Continuing the IEA tradition of focusing on the curriculum, where SIMS called the U.S. curriculum “a series of one night stands,” TIMSS used the language of a curriculum a “mile wide and an inch deep.” Educators seem aware of that jingle but it is not clear what has been enacted as a result of the findings.
The rank orders produced at least one interesting question: Why do U.S. 4th graders do comparably well and 8th graders not do well? SIMS may provide some answers to that question.
The U.S. curriculum is not only a mile wide and an inch deep, it also is very redundant. Not much new material is introduced and what is introduced is but to a small percentage of students because of tracking, an issue few wish to discuss.
As a way to end this piece I am presenting a copy of policy implications derived from the results of SIMS. This was written in the 1980’s, more than 20 years ago. I find it striking how “relevant” the findings seem - and, how little has been done to respond to them.
Policy Implications of International Comparisons
I. A richer mathematics education in the middle school
1. Much of the grade 8 instruction in the USA is review
2. Not much growth is seen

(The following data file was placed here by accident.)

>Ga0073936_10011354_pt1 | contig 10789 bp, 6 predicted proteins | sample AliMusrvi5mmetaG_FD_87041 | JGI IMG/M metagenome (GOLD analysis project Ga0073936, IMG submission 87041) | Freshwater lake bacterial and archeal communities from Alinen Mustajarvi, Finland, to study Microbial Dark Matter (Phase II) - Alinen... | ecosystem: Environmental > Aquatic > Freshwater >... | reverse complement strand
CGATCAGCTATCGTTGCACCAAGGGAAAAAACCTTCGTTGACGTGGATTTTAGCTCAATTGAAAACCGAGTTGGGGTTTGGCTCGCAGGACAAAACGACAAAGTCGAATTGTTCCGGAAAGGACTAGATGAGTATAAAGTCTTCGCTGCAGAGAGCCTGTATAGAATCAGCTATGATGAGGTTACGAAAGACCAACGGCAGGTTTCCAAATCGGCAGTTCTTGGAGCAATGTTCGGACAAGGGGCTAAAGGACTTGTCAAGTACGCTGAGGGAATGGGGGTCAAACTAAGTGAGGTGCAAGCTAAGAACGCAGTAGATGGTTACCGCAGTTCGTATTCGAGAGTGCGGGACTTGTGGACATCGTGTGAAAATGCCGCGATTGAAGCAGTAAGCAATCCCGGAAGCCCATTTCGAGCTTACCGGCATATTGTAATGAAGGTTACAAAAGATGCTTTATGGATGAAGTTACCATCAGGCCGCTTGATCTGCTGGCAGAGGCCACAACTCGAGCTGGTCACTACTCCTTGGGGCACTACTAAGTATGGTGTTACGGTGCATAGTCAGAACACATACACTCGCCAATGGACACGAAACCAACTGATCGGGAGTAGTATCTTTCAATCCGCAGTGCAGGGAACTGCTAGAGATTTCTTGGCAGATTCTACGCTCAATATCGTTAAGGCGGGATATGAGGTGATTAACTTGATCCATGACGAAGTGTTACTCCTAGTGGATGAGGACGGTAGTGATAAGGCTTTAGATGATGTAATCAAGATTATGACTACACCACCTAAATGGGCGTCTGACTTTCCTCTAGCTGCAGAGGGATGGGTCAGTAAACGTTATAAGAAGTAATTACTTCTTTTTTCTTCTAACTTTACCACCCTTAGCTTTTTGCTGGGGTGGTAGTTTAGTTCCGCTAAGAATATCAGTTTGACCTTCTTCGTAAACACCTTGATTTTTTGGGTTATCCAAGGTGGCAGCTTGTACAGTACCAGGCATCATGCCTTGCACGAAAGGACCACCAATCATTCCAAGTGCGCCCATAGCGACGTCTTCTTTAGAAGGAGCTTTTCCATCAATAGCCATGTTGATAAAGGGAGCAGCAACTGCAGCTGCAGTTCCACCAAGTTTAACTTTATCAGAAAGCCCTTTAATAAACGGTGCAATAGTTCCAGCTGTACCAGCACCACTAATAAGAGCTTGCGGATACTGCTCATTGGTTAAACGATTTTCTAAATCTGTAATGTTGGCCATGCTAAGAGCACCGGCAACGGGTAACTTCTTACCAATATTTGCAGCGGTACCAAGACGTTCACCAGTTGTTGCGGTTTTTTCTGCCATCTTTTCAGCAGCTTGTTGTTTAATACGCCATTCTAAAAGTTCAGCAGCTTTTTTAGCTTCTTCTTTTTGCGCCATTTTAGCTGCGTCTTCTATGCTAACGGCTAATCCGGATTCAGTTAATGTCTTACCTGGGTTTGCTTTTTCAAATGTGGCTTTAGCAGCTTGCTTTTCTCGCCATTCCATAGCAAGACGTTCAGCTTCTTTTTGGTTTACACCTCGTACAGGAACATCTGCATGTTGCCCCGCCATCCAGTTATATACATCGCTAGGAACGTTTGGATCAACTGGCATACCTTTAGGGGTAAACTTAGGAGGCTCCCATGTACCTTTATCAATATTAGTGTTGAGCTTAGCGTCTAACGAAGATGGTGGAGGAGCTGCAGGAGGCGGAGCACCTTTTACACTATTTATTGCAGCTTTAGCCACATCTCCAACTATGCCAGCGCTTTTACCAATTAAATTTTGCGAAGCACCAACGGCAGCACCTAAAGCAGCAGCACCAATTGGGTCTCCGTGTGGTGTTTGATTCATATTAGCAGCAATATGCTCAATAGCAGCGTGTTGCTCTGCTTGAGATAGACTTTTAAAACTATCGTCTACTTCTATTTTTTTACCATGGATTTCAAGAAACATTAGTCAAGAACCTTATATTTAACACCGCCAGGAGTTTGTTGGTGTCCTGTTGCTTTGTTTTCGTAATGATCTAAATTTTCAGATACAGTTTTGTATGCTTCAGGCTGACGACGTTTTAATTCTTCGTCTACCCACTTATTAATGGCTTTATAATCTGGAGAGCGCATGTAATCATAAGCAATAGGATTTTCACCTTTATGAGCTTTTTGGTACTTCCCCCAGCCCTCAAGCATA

3. Except in classes where new content is presented
4. As in some other countries, where algebra is learned
1. Introduce more content-especially, algebra
2. Promote greater variety of content and approaches
II. Reduction in early tracking in mathematics
A. Findings '
1. The tracking is inconsistent and ineffective
2. The effect is to reduce opportunities for many to zero
1. Track by speed where absolutely necessary
2. But not at the expense of introducing new content for everyone
III. Intensification of mathematics training for specialists
1. Content in other countries is more advanced, and learned
2. Especially calculus
3. If more students take math, more learn
4. And the best students do not suffer
5. And the eventual selection of specialists is improved
1. Promote more calculus availability
2. Or develop good alternatives for intensive training
3. Increase the number of students taking more mathematics
IV. Advanced application of computers in mathematics education
1. Teaching is very textbook bound
2. Textbooks are limited tools and very conservative
3. Teachers are limited in training for curriculum development
1. Improvement must come from technology
2. By which is meant advanced applications of computers in schools
3. Which also changes the nature of the mathematical content
4. So invest heavily in R&D and innovation/experimentation
V. Monitoring of student opportunities and achievements
1. Student achievement is best viewed as growth in a course of study
2. Also, achievement depends on intensity and content of exposure
1. Statistical monitoring should include growth
2. And systematic surveys of OTL
3. Not just student normative testing